Staatliches Bauhaus in Weimar 1919–1923
State Bauhaus in Weimar 1919–1923
Facsimile edition with complete English translation
Edited by and initiated by Lars Müller in collaboration with Bauhaus-Archiv / Museum für Gestaltung, Berlin
With an essay by Astrid Bähr
The catalogue Staatliches Bauhaus in Weimar 1919–1923 was published in 1923 to accompany this first public showcase. This catalogue of its transdisciplinary oeuvre put the Bauhaus idea on paper for the first time and gave an idea of its potential. Featuring numerous projects, it also describes the theoretical doctrines of Paul Klee, Wassily Kandinsky, and Gertrud Grunow, thus conveying the teaching methods applied in the various workshops. Gropius’s preface explains the structure of the state-run Bauhaus and introduces its unique reform program, which called for and taught the unity of technology and art. Illustrations from the various workshops show projects by students whose connection with the Bauhaus is still largely unexplored today.
With the original layout by László Moholy-Nagy and a cover designed by Herbert Bayer, the book represents an important testimony to the legendary avant-garde movement, shedding light on the work and aspirations of the Bauhaus from its earliest days.
The commentary accompanying this facsimile edition places this momentous publication, rare and long out of print, in a historical context, documenting the Bauhaus from the initial idea to the standing it would attain as a preeminent school of art and design.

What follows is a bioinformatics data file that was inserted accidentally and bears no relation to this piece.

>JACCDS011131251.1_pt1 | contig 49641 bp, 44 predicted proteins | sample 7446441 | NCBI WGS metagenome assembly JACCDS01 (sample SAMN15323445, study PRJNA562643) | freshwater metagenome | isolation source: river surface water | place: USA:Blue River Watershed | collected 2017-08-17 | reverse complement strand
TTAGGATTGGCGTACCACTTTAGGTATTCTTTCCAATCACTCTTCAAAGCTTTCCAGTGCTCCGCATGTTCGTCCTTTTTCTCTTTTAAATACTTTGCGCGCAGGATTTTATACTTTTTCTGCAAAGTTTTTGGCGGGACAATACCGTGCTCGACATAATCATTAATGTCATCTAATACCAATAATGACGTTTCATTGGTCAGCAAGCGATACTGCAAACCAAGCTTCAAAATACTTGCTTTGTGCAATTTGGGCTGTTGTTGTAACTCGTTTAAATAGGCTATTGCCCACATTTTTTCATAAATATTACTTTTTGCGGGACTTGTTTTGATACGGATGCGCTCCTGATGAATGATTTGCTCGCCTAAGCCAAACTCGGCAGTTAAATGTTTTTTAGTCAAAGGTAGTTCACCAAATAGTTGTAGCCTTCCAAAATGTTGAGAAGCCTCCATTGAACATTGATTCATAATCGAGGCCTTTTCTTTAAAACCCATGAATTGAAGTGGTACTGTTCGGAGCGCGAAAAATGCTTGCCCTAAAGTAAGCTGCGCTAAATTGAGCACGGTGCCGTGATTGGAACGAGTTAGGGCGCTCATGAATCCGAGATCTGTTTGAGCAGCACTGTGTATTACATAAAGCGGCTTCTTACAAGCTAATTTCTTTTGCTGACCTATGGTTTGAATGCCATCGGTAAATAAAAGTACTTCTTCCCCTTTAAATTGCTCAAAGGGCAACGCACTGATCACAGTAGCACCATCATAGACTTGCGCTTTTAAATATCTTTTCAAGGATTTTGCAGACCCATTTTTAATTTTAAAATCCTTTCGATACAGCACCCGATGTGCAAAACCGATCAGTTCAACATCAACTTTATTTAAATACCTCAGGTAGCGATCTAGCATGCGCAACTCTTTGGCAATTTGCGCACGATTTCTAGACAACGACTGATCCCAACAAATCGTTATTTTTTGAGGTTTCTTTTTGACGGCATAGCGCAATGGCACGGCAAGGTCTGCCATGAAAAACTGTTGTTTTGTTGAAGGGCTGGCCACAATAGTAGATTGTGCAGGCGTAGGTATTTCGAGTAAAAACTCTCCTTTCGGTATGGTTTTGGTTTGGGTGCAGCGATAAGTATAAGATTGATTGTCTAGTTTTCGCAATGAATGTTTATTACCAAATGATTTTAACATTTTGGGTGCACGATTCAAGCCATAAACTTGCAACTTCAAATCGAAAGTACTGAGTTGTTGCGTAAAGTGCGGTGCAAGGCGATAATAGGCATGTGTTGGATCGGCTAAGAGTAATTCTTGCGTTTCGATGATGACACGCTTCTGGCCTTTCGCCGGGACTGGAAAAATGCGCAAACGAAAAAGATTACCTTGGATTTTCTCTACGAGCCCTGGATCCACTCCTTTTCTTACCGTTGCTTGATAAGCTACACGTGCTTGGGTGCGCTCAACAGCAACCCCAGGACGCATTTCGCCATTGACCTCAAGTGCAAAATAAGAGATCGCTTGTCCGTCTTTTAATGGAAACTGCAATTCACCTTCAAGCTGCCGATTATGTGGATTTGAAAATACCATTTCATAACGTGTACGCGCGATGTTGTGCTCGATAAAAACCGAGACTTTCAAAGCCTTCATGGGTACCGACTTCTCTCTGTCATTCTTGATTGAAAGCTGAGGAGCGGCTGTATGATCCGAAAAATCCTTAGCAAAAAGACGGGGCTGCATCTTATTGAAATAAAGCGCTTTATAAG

The German facsimile is accompanied by the first full English translation of the catalogue, making it accessible to an international audience.
2019, Edited by and initiated by Lars Müller in collaboration with Bauhaus-Archiv / Museum für Gestaltung, Berlin
226 pp., 167 ills., hardcover
Painting, Photography, Film
Offered a position at the Weimar Bauhaus in 1923, László Moholy-Nagy (1895–1946) soon belonged to the inner circle of Bauhaus masters. When the school moved to Dessau, Moholy-Nagy and Walter Gropius began a fruitful collaboration as joint publishers of the Bauhausbücher series.
The Non-objective World
Kasimir Malevich’s treatise on Suprematism was included in the Bauhausbücher series in 1927, as was Piet Mondrian’s reflections on Russian Constructivism in 1925. Like Mondrian, who was never an official member of the Bauhaus, Malevich nevertheless has a close connection to the ideas of the school in terms of content.